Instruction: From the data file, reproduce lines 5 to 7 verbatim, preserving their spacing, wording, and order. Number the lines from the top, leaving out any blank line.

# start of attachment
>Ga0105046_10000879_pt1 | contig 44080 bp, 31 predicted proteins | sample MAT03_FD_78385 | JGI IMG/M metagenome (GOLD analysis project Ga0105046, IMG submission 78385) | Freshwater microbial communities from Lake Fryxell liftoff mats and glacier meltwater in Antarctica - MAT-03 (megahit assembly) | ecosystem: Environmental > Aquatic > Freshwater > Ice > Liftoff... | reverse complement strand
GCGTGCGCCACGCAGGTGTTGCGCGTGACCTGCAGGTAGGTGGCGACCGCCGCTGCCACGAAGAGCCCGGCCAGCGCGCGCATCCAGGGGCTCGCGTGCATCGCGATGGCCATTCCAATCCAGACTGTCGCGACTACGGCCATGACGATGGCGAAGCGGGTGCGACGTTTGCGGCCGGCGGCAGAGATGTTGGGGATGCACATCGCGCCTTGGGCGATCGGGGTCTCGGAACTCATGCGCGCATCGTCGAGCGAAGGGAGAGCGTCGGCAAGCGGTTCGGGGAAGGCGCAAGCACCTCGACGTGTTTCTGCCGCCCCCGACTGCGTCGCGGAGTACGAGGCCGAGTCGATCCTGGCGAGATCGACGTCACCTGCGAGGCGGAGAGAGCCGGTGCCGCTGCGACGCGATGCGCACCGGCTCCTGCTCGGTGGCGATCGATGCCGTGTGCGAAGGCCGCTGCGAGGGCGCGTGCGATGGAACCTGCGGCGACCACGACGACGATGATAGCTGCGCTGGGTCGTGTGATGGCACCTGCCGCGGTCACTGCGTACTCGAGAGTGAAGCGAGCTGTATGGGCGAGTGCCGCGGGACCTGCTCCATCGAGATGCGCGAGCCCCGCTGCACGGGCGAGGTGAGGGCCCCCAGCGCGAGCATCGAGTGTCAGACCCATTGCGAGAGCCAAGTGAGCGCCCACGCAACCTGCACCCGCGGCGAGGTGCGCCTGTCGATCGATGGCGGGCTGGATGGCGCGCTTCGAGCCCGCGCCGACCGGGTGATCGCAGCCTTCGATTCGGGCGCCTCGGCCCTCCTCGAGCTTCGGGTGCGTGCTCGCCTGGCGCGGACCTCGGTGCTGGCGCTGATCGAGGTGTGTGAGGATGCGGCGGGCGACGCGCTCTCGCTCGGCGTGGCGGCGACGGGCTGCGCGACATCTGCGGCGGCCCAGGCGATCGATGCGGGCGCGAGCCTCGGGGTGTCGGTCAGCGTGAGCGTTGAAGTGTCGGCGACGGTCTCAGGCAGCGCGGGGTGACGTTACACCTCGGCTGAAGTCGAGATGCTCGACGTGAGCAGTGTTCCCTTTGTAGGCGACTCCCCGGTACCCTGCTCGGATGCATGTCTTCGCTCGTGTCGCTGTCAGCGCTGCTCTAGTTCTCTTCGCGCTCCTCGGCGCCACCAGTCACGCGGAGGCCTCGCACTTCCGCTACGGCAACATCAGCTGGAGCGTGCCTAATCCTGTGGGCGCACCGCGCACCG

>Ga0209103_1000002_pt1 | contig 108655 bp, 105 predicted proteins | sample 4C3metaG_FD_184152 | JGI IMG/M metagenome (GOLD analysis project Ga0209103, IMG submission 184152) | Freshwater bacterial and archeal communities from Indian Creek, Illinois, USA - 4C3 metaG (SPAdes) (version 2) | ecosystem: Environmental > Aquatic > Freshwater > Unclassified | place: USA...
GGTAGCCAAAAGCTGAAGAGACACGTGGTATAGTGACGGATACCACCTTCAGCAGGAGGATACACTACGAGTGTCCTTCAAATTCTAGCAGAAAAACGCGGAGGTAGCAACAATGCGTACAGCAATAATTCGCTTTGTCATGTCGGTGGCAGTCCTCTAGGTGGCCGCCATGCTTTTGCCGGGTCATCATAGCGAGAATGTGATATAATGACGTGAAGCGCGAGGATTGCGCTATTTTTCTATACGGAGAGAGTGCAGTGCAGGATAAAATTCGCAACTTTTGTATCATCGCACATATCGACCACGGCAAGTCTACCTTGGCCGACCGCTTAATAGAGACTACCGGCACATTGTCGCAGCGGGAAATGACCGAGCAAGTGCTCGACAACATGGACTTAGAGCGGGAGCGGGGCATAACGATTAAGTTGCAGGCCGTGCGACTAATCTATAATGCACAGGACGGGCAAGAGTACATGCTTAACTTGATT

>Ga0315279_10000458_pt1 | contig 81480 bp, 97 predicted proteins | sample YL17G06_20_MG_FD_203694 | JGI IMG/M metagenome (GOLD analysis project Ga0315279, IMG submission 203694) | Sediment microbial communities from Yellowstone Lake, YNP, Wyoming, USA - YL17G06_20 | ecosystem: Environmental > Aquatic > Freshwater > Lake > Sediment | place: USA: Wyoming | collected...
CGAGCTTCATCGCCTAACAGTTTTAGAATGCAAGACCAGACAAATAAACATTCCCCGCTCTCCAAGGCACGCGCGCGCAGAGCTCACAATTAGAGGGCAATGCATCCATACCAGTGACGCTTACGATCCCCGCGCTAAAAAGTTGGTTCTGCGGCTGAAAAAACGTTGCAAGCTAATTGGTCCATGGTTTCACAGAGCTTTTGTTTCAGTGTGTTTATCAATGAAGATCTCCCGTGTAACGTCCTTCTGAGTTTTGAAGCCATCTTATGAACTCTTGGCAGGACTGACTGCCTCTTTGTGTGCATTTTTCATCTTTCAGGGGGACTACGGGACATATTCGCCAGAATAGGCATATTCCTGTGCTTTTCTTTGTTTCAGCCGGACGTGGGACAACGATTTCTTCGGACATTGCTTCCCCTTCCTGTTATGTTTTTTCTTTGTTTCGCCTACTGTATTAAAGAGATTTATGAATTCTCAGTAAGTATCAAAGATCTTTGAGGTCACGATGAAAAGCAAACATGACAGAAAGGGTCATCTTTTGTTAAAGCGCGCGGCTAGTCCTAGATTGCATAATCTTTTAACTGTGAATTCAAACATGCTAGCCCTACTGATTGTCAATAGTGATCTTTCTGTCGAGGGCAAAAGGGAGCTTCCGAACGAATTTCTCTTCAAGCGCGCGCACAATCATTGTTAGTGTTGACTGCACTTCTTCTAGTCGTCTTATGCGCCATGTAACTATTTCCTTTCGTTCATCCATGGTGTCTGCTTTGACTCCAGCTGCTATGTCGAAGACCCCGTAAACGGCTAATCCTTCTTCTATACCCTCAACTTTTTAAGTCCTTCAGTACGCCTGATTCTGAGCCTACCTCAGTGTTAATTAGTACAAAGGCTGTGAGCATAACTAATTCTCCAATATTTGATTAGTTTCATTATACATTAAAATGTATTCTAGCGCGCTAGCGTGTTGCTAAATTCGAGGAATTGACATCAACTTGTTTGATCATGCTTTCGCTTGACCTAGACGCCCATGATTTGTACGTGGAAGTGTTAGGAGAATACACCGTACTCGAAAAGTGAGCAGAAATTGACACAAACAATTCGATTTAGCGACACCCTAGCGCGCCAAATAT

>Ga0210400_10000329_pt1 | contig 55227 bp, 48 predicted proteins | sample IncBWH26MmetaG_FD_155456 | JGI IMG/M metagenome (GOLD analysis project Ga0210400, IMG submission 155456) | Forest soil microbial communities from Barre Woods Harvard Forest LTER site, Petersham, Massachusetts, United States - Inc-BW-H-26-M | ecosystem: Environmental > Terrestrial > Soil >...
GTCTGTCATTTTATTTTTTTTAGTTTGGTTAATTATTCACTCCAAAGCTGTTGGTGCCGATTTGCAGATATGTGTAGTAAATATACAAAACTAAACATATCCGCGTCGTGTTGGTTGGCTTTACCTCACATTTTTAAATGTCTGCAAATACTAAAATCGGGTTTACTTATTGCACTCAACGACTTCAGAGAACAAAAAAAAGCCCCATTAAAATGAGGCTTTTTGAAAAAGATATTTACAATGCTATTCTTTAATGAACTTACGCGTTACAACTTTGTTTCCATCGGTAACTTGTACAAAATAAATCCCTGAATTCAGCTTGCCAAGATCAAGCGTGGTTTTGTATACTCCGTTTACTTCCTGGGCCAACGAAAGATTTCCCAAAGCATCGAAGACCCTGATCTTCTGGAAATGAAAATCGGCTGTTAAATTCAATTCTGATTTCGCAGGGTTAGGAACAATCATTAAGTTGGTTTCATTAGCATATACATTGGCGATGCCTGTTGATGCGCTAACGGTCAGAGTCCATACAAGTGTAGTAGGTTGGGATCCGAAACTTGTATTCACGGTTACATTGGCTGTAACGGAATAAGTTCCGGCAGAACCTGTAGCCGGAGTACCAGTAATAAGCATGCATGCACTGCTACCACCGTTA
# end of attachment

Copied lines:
>Ga0315279_10000458_pt1 | contig 81480 bp, 97 predicted proteins | sample YL17G06_20_MG_FD_203694 | JGI IMG/M metagenome (GOLD analysis project Ga0315279, IMG submission 203694) | Sediment microbial communities from Yellowstone Lake, YNP, Wyoming, USA - YL17G06_20 | ecosystem: Environmental > Aquatic > Freshwater > Lake > Sediment | place: USA: Wyoming | collected...
CGAGCTTCATCGCCTAACAGTTTTAGAATGCAAGACCAGACAAATAAACATTCCCCGCTCTCCAAGGCACGCGCGCGCAGAGCTCACAATTAGAGGGCAATGCATCCATACCAGTGACGCTTACGATCCCCGCGCTAAAAAGTTGGTTCTGCGGCTGAAAAAACGTTGCAAGCTAATTGGTCCATGGTTTCACAGAGCTTTTGTTTCAGTGTGTTTATCAATGAAGATCTCCCGTGTAACGTCCTTCTGAGTTTTGAAGCCATCTTATGAACTCTTGGCAGGACTGACTGCCTCTTTGTGTGCATTTTTCATCTTTCAGGGGGACTACGGGACATATTCGCCAGAATAGGCATATTCCTGTGCTTTTCTTTGTTTCAGCCGGACGTGGGACAACGATTTCTTCGGACATTGCTTCCCCTTCCTGTTATGTTTTTTCTTTGTTTCGCCTACTGTATTAAAGAGATTTATGAATTCTCAGTAAGTATCAAAGATCTTTGAGGTCACGATGAAAAGCAAACATGACAGAAAGGGTCATCTTTTGTTAAAGCGCGCGGCTAGTCCTAGATTGCATAATCTTTTAACTGTGAATTCAAACATGCTAGCCCTACTGATTGTCAATAGTGATCTTTCTGTCGAGGGCAAAAGGGAGCTTCCGAACGAATTTCTCTTCAAGCGCGCGCACAATCATTGTTAGTGTTGACTGCACTTCTTCTAGTCGTCTTATGCGCCATGTAACTATTTCCTTTCGTTCATCCATGGTGTCTGCTTTGACTCCAGCTGCTATGTCGAAGACCCCGTAAACGGCTAATCCTTCTTCTATACCCTCAACTTTTTAAGTCCTTCAGTACGCCTGATTCTGAGCCTACCTCAGTGTTAATTAGTACAAAGGCTGTGAGCATAACTAATTCTCCAATATTTGATTAGTTTCATTATACATTAAAATGTATTCTAGCGCGCTAGCGTGTTGCTAAATTCGAGGAATTGACATCAACTTGTTTGATCATGCTTTCGCTTGACCTAGACGCCCATGATTTGTACGTGGAAGTGTTAGGAGAATACACCGTACTCGAAAAGTGAGCAGAAATTGACACAAACAATTCGATTTAGCGACACCCTAGCGCGCCAAATAT

>Ga0210400_10000329_pt1 | contig 55227 bp, 48 predicted proteins | sample IncBWH26MmetaG_FD_155456 | JGI IMG/M metagenome (GOLD analysis project Ga0210400, IMG submission 155456) | Forest soil microbial communities from Barre Woods Harvard Forest LTER site, Petersham, Massachusetts, United States - Inc-BW-H-26-M | ecosystem: Environmental > Terrestrial > Soil >...